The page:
By Daniel Burke
Religion News Service
(RNS) The election of an Episcopal bishop in Michigan who has practiced Buddhist meditation and changed traditional church prayers appears headed for defeat, according to an unofficial tally kept by a newspaper reporter.The Rev. Kevin Thew Forrester was elected bishop of the sparsely populated Diocese of Northern Michigan in February. Under Episcopal Church rules, a majority of bishops and 111 regional standing committees must vote to ratify his election before it is valid.
On Friday (June 5), the Arkansas Democrat-Gazette, which has kept an unofficial running tally of the voting, reported that 56 standing committees—a majority—have voted to withhold their “consents.”
The official tally will not be known until at least late July, when all of the ballots are due.
Linda Piper, president of the Diocese of Northern Michigan’s standing committee, which keeps the official tally, would not confirm the report. But, she said, “Do I think this is probably the way it’s going to go? Unfortunately, I would not be surprised.”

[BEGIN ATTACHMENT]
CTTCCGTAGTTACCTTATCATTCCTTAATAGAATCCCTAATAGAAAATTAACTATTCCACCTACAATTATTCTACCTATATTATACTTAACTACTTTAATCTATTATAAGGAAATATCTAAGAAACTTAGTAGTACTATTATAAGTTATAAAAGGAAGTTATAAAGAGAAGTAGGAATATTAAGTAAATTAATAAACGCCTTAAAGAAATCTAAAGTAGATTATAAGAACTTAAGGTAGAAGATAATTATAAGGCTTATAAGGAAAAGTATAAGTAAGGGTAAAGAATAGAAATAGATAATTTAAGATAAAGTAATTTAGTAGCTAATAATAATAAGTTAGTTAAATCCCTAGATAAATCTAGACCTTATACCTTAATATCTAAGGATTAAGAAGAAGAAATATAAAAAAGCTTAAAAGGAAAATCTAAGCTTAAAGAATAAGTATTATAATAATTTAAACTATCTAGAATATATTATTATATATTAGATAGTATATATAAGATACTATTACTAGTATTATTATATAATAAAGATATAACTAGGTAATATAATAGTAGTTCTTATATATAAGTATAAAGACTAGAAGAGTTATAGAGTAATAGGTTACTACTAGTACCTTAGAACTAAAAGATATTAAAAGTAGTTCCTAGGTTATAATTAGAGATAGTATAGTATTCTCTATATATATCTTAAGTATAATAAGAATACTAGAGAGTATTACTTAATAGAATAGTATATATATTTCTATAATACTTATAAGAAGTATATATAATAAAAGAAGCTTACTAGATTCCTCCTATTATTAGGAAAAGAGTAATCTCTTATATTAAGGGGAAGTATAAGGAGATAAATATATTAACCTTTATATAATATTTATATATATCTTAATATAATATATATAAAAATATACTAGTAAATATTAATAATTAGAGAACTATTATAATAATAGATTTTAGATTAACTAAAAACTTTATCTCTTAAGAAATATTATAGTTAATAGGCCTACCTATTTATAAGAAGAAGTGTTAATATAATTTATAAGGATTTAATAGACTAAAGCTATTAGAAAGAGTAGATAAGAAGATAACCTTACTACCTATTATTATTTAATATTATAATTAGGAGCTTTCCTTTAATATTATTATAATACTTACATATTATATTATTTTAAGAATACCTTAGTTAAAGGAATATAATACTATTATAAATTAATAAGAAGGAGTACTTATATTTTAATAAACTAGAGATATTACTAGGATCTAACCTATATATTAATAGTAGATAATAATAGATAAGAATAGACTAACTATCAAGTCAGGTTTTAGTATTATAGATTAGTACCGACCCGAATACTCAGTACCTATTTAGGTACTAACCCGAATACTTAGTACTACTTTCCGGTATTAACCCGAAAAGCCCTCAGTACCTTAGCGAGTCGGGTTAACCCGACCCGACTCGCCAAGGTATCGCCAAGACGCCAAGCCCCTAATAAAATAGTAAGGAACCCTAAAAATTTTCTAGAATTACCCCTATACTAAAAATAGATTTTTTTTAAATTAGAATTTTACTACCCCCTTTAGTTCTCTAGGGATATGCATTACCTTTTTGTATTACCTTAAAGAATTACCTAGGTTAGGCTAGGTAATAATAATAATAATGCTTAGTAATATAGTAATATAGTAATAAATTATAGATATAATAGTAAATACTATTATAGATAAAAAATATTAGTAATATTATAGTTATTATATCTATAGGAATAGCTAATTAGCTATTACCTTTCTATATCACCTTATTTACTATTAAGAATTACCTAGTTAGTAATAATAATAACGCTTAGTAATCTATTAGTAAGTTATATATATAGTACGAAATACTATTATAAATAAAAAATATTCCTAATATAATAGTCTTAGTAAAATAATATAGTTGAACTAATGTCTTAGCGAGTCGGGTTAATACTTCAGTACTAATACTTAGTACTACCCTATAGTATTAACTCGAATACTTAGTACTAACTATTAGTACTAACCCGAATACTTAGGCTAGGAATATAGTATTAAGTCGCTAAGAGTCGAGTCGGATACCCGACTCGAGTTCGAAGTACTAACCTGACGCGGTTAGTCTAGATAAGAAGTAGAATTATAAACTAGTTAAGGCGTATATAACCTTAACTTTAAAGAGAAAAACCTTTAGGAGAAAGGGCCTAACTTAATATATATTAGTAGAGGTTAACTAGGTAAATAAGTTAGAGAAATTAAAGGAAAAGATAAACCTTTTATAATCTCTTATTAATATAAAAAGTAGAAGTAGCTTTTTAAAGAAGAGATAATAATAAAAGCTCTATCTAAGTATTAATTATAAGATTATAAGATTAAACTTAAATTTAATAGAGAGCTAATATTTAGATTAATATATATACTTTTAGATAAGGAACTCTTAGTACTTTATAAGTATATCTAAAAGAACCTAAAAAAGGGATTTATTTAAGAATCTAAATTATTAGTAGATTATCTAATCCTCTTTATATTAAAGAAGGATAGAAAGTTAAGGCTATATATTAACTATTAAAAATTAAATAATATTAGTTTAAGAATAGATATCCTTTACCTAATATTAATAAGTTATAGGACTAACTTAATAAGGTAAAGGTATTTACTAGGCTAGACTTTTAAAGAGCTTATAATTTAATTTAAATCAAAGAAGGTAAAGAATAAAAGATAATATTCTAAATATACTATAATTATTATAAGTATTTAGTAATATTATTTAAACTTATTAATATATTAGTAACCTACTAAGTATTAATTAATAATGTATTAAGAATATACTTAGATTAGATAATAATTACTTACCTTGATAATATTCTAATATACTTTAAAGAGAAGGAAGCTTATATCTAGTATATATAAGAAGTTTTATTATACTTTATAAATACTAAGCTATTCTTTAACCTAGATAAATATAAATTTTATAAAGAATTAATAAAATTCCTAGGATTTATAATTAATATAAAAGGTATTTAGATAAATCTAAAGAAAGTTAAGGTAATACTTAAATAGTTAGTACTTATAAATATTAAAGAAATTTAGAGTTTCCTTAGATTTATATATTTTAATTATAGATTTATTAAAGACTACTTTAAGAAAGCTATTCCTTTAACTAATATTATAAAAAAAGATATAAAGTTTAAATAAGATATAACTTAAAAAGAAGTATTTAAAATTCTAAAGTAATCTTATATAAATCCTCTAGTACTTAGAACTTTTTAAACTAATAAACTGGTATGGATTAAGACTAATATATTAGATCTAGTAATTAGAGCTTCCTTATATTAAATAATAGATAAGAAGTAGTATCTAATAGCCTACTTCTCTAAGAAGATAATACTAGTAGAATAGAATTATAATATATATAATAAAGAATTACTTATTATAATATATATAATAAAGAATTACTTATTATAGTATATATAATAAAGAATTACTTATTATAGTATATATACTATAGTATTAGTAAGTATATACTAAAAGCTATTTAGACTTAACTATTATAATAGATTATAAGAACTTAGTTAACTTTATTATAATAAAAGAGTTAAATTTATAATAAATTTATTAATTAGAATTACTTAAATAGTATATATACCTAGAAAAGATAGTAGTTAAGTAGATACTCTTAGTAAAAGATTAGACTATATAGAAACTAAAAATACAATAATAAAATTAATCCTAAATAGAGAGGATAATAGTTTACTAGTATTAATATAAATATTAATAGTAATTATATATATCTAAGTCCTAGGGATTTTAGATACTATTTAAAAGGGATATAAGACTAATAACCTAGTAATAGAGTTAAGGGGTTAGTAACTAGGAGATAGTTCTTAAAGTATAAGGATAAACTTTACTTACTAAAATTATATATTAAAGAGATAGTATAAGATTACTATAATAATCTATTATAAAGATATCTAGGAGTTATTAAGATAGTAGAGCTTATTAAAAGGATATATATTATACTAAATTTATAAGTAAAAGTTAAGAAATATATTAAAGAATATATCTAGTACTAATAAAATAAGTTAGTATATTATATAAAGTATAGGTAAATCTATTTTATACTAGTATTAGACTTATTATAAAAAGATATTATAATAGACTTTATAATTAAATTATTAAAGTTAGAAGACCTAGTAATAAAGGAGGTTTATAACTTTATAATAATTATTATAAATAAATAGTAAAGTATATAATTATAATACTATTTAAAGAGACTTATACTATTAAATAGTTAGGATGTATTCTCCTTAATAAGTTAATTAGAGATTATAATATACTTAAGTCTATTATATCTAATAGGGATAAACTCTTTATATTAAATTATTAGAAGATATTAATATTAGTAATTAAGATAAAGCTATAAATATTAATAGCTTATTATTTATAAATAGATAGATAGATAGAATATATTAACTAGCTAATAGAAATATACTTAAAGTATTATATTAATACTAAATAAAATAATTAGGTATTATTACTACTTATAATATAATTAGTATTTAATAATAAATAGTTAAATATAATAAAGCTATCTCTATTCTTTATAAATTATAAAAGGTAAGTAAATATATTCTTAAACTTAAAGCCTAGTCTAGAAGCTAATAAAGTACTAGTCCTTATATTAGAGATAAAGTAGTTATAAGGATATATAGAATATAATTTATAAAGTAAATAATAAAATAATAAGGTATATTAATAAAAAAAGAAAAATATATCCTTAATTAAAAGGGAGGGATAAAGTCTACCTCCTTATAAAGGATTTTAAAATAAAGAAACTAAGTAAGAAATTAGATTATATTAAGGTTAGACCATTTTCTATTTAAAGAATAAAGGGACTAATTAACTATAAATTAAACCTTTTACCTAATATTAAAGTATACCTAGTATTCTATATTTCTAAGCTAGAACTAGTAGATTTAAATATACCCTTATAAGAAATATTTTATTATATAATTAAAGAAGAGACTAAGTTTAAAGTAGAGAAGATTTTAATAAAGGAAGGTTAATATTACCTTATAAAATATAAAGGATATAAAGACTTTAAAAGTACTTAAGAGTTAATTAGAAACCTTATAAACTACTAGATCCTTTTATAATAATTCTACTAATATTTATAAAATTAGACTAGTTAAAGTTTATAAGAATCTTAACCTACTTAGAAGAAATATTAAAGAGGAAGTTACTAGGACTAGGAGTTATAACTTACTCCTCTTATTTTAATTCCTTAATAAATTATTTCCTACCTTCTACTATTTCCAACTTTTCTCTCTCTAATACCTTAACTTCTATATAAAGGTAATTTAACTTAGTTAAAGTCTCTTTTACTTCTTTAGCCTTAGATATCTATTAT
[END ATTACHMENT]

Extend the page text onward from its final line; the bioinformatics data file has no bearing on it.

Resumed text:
Piper acknowledged it would be an “uphill climb,” for Thew Forrester to get the consents he needs.
Thew Forrester said, “My understanding is that the standing committees and diocesan bishops have 120 days to give consent, which means the process continues to unfold until the third week of July. Along with the Diocese of Northern Michigan, I recognize the integrity and wisdom of the consent process and wait until its conclusion.”
Thew Forrester is rector at St. Paul’s Episcopal Church in Marquette, Mich. Soon after his election by the diocese, conservative church bloggers from across the country discovered that he practices Zen meditation and received “lay ordination” from a Buddhist community.
Deeper digging found that he has at times eschewed the Book of Common Prayer—the anchor of Anglican doctrine and liturgy—and written his own rites for baptisms. A number of Episcopal bishops have judged him insufficiently orthodox to join their ranks.
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